Bailout Proposal Meets Bipartisan Outrage

Economic policymakers work to stabilize global financial markets and say Congress must act quickly on a proposed bailout plan to avoid dire consequences for the U.S. economy.
By Lori Montgomery, Paul Kane and Neil Irwin
Washington Post Staff Writers
Wednesday, September 24, 2008

The Bush administration sent some of its most powerful figures to Capitol Hill yesterday to rally support for a $700 billion plan to revive the U.S. financial system, but they encountered stiff resistance from lawmakers who are deeply skeptical of the proposal and angered by the administration's push for its speedy approval.

Vice President Cheney, White House Chief of Staff Joshua B. Bolten and other Bush advisers shuttled from meeting to meeting, selling privately to worried lawmakers what Treasury Secretary Henry M. Paulson Jr. and Federal Reserve Chairman Ben S. Bernanke pitched publicly at a Senate hearing: a massive bailout for the financial markets. They urged Congress to authorize the plan quickly and without many alterations.

The issue transcended party lines. Democrats voiced doubts, and many Republicans, particularly in the House, balked at the entreaties from Cheney, Bolten and other officials.

"Just because God created the world in seven days doesn't mean we have to pass this bill in seven days," Rep. Joe Barton (R-Tex.) said after exiting a two-hour meeting with Cheney.

Democratic leaders warned that they would not approve the biggest government intervention in the private markets since the Great Depression without significant Republican support.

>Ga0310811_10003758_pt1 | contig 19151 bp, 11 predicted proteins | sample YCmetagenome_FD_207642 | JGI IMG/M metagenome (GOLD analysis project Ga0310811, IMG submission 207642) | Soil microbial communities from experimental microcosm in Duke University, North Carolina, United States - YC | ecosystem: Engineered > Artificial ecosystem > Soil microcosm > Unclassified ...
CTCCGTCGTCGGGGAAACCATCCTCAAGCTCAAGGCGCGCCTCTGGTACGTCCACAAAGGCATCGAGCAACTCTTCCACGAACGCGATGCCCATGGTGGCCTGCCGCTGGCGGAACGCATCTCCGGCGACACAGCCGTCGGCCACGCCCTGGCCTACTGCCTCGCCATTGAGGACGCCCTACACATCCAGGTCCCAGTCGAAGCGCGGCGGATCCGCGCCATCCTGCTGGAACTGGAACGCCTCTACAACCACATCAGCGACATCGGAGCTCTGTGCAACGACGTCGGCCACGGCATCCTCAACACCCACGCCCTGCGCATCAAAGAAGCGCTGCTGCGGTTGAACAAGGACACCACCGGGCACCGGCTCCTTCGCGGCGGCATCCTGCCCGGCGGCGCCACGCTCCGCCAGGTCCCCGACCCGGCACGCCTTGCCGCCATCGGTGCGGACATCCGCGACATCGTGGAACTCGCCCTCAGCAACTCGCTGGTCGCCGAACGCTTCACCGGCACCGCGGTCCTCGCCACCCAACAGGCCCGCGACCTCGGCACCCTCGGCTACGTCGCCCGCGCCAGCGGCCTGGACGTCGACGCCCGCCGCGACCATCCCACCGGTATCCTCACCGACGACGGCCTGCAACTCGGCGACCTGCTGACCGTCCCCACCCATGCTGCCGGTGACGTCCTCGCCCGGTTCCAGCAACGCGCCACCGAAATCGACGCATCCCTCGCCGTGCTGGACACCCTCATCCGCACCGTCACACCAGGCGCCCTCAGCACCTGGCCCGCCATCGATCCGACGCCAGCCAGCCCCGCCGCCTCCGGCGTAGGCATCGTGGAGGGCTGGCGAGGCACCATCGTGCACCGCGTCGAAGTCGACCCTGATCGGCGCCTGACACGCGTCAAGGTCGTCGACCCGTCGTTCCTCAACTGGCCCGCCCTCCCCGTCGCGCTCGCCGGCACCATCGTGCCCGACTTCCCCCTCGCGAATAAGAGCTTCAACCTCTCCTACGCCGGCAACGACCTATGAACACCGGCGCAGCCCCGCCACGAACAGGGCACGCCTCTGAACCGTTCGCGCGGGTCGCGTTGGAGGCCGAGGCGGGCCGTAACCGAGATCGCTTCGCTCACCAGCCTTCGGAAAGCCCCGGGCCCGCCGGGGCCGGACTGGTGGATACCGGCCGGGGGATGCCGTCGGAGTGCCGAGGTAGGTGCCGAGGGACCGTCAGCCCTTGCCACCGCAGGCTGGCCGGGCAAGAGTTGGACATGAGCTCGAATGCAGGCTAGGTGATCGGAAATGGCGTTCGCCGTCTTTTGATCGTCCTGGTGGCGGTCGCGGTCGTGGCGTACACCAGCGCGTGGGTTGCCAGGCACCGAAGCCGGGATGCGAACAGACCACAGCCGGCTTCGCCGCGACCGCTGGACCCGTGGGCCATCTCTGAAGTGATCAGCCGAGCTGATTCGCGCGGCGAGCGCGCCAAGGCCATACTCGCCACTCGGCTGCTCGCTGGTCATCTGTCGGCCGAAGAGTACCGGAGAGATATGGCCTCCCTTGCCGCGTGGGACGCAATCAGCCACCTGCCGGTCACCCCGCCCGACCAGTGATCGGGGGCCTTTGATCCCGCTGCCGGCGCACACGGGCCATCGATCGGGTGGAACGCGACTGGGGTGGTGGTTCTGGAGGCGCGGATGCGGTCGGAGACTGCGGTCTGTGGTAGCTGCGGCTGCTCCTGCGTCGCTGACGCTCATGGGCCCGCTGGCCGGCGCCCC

"It's their problem. It's their bill. And they're going to have to figure out if they can support it," said House Speaker Nancy Pelosi (D-Calif.).

Paulson and Bernanke, meanwhile, defended themselves before the Senate Banking, Housing and Urban Affairs Committee, where senators fumed that the administration had abetted the meltdown in the markets by failing to halt the spread of exotic home loans that are now falling into foreclosure at a record pace. A wide array of firms bought complicated financial instruments backed by those mortgages; the administration is proposing to purchase those troubled assets to help those firms stay afloat.

At times yesterday, Paulson and Bernanke almost seemed to echo the outrage from their questioners.

"I'm not only concerned, I'm angry about the things that got us here," Paulson said. "It makes me angry, and it makes you angry. You talk about taxpayers being on the hook? Guess what? They're already on the hook. If the system isn't stabilized, they're going to bear the cost."

The vice president got a warmer reception during a luncheon with Senate Republicans. But afterward, key GOP senators announced that they now agree with Democratic demands that the bailout package set limits on executive salaries at financial institutions that participate in the program. Democrats have argued that chief executives whose companies accept taxpayer money should not be permitted to pocket millions of dollars in bonuses or big severance packages known as "golden parachutes."

Paulson and the White House have objected to limits on executive compensation, saying limits would discourage successful firms from participating in the bailout. "These are not all weak or troubled firms that own mortgage-backed securities," said White House spokesman Tony Fratto. "They were not necessarily irresponsible players, and so you have to be careful about how you deal with them."

But Republican senators, many of whom face voters in six weeks, have concluded otherwise. "I think executive compensation ought to be part of this," Senate Minority Leader Mitch McConnell (R-Ky.) told reporters. "I think the taxpayers should expect no less than strict limits on what kind of executive compensation might be possible for those involved in these partially government-controlled enterprises."

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